Animal Kingdom (Tiryak) in Epics

by Saranya P.S | 2019 | 51,616 words | ISBN-10: 8190396315 | ISBN-13: 9788190396318

An English study the Animal Kingdom (Tiryak) in Epics.—The present thesis is based entirely on Ramayana and Mahabharata although an attempt is made to analytically compare the Animal kingdom with Mriga-pakshi-shastra—‘The ancient Indian science of of Animals and Birds’....

Chapter 1.8 - Myth and psychology

Sigmund Freud, the Austrian psychiatrist (1856-1939) considered myth in a psychological viewpoint. He matched it with the concept of Oedipus complex. Oedipus refers to a 5th-century BC Greek mythol-ogical character Oedipus, who unwittingly kills his father, Louis, and marries his mother, Jocasta. A play based on the myth, Oedipus Rex, was written by Sophocles, around 429 BC.

In his book The Interpretation of Dreams first published in 1899, Freud proposed that an oedipal desire is a universal, psychological phenomenon innate to human beings, and the cause of much unconscious guilt. He based this on his analysis of his feelings attending the play, his anecdotal observations of neurotic or normal children, and on the fact that Oedipus Rex was effective on both ancient and modern audiences.

However, in The Interpretation of Dreams, Freud makes it clear that the "primordial urges and fears" that are his concern and the basis of the Oedipal complex are inherent in the myths the play by Sophocles is based on, not primarily in the play itself, which Freud refers to as a "further modification of the legend" that originates in a "misconceived secondary revision of the material, which has sought to exploit it for theological purposes". Freud described the character Oedipus: His destiny moves us only because it might have been ours because the Oracle laid the same curse upon us before our birth as upon him. It is the fate of all of us, perhaps, to direct our first sexual impulse towards our mother and our first hatred and our first murderous wish against our father. Our dreams convince us that this is so. Freud thinks that such a complex is present in all humans, in their dreams, myths, fairy tales and even jokes. To him myths are distorted wish dreams of people.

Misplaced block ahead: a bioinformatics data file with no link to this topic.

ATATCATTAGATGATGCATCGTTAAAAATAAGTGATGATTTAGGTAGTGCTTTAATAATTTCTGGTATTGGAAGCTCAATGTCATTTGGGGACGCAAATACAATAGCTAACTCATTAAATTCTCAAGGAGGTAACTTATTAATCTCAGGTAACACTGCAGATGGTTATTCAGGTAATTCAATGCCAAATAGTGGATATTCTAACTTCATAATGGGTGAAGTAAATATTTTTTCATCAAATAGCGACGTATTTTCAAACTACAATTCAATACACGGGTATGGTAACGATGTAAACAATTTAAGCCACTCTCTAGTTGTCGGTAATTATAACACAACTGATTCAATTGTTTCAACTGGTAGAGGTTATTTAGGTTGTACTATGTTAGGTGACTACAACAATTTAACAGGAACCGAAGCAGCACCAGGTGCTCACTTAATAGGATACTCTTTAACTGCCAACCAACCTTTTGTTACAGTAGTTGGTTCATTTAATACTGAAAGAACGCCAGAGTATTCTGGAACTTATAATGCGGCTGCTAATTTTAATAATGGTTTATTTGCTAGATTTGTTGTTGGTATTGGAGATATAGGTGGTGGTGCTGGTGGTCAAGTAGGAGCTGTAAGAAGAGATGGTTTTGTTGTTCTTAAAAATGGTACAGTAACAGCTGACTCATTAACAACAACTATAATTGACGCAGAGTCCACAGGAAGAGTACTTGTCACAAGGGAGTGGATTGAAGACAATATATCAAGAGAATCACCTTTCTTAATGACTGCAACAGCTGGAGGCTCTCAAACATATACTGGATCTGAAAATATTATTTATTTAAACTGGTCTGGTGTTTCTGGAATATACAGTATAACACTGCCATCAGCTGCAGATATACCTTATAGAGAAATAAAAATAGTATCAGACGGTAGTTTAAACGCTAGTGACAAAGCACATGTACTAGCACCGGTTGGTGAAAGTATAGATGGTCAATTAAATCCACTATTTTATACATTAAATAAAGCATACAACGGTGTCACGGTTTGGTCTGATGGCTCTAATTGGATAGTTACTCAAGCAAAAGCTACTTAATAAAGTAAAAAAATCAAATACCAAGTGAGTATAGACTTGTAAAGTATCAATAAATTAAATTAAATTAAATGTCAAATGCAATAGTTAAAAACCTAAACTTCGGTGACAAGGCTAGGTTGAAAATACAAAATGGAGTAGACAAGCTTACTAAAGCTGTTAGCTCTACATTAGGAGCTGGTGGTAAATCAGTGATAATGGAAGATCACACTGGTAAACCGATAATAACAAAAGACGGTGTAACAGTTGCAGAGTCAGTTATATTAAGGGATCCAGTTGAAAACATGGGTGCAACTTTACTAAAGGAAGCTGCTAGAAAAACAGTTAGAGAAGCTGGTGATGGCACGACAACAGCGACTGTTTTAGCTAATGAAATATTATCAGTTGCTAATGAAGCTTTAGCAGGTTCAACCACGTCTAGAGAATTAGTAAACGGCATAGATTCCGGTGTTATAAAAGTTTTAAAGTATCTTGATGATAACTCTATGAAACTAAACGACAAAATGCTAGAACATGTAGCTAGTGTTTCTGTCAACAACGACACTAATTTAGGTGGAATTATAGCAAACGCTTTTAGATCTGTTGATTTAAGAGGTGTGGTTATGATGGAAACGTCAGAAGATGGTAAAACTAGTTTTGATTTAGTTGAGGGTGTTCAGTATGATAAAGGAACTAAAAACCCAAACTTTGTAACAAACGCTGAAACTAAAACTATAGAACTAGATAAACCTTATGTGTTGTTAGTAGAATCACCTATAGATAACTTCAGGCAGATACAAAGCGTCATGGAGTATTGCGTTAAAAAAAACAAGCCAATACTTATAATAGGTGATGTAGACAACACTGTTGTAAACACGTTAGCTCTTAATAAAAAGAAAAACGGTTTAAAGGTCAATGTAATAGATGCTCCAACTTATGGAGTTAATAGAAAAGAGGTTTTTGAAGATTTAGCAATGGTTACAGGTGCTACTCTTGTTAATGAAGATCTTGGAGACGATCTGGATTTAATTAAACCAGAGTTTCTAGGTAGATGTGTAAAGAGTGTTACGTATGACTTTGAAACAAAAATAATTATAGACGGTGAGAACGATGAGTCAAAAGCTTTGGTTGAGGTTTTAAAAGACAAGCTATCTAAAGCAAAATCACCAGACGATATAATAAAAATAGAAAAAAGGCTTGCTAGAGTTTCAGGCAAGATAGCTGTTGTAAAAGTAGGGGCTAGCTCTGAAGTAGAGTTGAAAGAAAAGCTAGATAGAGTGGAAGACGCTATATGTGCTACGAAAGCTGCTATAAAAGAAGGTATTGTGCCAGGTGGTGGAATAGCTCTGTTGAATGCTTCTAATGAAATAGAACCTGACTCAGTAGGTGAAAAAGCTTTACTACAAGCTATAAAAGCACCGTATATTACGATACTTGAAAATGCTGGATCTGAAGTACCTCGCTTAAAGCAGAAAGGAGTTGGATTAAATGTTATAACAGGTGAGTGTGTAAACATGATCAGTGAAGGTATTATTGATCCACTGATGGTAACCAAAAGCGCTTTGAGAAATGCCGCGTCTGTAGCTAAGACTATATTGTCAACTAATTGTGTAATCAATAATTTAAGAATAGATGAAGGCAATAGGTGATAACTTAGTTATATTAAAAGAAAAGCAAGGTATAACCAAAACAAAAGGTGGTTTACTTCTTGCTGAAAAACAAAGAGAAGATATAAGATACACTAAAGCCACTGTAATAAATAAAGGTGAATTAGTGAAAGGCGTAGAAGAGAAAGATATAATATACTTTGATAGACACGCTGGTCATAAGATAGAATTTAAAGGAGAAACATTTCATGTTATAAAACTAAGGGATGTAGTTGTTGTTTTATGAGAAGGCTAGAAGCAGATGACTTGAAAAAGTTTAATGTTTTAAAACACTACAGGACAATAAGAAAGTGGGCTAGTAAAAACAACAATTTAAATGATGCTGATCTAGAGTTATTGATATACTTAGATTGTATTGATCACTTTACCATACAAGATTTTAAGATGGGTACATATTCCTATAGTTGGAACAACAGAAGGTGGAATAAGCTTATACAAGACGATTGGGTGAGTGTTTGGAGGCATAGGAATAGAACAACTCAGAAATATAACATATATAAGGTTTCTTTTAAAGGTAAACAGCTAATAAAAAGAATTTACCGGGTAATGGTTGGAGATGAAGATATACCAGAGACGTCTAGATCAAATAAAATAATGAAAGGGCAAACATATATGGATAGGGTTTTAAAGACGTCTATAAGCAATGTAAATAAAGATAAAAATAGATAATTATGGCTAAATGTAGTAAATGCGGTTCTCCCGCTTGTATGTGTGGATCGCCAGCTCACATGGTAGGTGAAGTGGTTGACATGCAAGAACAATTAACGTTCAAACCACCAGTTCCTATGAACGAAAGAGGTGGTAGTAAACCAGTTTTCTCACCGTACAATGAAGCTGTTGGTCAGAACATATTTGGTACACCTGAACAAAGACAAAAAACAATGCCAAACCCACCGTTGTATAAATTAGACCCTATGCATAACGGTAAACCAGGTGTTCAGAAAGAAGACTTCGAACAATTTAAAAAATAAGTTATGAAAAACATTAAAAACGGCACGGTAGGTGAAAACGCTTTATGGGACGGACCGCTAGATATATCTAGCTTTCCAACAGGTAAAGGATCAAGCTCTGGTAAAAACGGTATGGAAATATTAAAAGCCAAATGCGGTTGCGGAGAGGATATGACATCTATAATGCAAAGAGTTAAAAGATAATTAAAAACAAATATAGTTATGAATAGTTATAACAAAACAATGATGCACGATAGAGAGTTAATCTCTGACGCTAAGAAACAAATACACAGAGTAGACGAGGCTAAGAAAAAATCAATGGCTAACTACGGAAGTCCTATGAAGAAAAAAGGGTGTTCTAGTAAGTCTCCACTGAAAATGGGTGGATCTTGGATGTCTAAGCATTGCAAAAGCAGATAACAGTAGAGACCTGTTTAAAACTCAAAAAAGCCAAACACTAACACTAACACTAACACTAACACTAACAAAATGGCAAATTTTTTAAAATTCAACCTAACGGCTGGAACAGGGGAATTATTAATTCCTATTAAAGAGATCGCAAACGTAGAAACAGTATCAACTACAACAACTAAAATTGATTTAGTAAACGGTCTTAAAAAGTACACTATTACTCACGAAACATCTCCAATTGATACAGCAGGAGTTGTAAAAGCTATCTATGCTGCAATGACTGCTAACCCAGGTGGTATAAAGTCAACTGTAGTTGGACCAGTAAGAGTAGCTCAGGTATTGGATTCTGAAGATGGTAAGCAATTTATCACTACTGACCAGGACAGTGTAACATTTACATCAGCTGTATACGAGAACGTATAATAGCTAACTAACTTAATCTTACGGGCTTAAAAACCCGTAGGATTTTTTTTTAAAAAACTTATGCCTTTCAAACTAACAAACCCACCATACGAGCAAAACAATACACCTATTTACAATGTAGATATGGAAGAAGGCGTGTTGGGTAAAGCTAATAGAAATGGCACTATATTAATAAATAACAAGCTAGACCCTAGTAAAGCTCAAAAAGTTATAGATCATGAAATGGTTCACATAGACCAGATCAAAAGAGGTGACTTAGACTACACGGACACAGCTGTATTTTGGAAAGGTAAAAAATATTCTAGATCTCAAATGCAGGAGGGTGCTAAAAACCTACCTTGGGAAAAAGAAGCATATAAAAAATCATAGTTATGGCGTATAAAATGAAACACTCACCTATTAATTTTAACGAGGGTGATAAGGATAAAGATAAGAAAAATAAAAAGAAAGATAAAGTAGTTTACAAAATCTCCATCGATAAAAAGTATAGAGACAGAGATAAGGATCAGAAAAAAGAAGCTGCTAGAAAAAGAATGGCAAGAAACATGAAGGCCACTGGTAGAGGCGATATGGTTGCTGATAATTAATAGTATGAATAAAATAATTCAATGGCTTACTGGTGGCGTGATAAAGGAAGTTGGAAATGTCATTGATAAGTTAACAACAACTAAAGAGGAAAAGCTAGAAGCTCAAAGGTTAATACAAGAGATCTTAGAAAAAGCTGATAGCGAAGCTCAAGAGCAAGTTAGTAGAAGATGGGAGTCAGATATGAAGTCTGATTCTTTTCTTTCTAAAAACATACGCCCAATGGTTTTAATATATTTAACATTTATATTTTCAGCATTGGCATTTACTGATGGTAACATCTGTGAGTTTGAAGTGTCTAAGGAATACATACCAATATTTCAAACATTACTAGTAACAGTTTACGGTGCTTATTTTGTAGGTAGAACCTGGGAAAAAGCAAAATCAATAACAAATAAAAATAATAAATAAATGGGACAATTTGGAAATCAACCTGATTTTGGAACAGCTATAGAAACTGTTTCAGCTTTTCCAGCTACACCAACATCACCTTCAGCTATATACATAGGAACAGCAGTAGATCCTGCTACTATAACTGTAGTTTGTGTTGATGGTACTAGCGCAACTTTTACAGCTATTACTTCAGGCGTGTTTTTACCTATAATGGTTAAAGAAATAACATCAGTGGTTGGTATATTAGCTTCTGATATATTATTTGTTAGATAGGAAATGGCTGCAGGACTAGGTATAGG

Freud stated that in primitive societies, children often revolted against their fathers and even some of them killed their fathers, and took their wives for themselves. The importance of Freud’s findings lies in his views that the formation of mythic concepts does not depend on the history of culture.6

Myths exist everywhere in the world. They are considered to be a basic constituent of human culture. Because their varieties are so great, it is difficult to generalize their nature. It is very clear that in their general characteristics and in their details, myths express, explore and reflect the people’s self-image.

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